Did you know that those headaches you’ve been having lately could actually be related to an oral health issue? Both headaches and toothaches transmit through the same nerve called the trigeminal which stretches right through the face, jaw, and teeth. This creates a direct connection between your jaw tension, tooth pain and headaches. If you’ve been experiencing aggravating headaches and you’re not sure what the cause is, read on to learn more about how your oral health could be the culprit and what you can do to treat the pain.
Many people grind their teeth during their sleep. This constant motion causes muscle tension in the jaw that can eventually lead to headaches. The best way to treat night grinding is to visit your dentist who can create a specialized mouth guard that you can wear when sleeping. This reduces tension and can eliminate your pain.
Wisdom teeth can also cause jaw pain, which can lead to headaches if they’re not extracted. As the teeth emerge, it forces people to adjust their bite in order to accommodate for the pain in the back of the mouth. When the jaw is aligned like this, it can put a strain on the surrounding muscles and joints, which can make them become overworked and even start to spasm. This is what causes aches and pains in the mouth area and those annoying headaches as well.
Your jaw is connected to the skull by the temporomandibular joint. Its function is to help you eat, chew, and talk. When this joint is damaged or injured, it leads to Temporomandibular Joint Disorder, a syndrome that is often accompanied by pain in the jaw joints. TMD can cause a number of problems such as pain in the temporal area, sore jaw muscles, popping sounds, and major headaches. If you notice any issues with your jaw, you should immediately schedule an appointment with one of our dentists at Rockcliffe Dental.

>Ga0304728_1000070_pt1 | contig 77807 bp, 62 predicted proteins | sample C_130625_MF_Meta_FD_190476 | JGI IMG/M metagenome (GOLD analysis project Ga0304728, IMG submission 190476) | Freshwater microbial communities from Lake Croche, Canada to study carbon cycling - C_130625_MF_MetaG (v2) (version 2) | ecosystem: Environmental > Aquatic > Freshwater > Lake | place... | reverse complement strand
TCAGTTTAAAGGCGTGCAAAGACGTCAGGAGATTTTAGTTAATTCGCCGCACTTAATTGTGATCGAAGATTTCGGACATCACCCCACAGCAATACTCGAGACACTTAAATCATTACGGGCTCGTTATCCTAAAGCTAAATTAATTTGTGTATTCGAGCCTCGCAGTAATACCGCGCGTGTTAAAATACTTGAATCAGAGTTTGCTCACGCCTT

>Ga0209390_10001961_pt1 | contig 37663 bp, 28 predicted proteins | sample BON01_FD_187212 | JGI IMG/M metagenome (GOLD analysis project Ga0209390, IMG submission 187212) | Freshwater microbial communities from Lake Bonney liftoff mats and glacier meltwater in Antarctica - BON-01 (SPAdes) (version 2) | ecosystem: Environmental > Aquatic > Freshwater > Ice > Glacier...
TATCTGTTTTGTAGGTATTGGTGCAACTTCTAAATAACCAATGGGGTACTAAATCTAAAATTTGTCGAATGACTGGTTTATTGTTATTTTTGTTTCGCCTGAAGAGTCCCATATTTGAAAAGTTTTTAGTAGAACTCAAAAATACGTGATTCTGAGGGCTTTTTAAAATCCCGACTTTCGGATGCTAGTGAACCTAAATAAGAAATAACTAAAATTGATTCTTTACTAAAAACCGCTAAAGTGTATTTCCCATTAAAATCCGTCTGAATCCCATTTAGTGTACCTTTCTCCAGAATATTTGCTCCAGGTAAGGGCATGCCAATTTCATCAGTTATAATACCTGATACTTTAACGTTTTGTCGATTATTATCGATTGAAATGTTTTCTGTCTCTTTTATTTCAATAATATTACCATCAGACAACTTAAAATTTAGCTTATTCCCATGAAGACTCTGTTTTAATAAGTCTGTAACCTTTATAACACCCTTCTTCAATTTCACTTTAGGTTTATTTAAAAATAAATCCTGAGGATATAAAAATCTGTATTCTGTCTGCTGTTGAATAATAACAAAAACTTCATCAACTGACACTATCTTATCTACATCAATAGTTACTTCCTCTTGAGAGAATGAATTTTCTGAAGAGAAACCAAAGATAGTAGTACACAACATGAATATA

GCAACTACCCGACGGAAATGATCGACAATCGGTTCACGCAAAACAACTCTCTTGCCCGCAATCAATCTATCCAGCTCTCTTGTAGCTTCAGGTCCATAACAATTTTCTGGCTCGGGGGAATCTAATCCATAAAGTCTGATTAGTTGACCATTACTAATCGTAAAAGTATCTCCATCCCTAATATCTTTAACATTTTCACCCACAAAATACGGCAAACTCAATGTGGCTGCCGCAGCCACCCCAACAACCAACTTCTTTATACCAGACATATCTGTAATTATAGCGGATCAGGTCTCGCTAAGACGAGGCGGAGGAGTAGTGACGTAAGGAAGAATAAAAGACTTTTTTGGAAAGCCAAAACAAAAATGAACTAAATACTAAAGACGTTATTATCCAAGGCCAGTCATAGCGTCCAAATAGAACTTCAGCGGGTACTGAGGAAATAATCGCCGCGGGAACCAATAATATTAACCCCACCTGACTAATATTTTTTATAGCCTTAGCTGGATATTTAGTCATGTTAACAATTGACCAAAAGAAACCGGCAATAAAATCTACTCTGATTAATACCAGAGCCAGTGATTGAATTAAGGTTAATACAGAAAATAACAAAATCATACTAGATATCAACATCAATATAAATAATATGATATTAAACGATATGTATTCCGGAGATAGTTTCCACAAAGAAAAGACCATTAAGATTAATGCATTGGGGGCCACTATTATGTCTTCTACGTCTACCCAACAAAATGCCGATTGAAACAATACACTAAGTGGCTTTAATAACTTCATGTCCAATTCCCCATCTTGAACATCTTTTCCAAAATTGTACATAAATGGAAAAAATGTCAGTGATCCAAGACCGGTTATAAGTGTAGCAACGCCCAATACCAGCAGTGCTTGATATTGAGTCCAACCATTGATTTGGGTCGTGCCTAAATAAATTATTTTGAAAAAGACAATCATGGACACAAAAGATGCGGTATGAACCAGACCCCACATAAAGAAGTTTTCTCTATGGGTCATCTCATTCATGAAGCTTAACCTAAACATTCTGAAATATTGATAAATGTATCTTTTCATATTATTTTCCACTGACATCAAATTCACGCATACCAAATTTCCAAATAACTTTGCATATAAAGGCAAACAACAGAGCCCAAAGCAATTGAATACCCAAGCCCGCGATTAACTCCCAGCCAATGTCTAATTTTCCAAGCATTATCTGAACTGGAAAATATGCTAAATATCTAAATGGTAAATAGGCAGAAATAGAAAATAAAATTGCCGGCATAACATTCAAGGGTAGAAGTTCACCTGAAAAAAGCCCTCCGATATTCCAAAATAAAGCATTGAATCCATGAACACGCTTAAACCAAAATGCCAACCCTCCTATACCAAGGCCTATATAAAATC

When a tooth has a severe cavity or crack, this can lead to an infection in the tooth and surrounding tissue. The pressure and inflammation that occurs can further stimulate the nerve endings and send pain signals to your brain. This results in pain in the jaw area as well as headaches. Treatment is possible, but only once a dentist determines that an abscess is present.
Cavities are a common cause of headaches, too. Once the cavity begins to eat away at the enamel, the nerves become responsive to touch and temperature, which send pain signals to the head and throughout the face. Over the counter medications can help alleviate the sensations but a dentist will need to fill the cavity in order to eliminate the pain altogether.
Don’t live in pain and discomfort. Come visit us at Rockcliffe Dental so we can give you a full examination and find out if your headaches are in fact related to your oral health. Book an appointment today.
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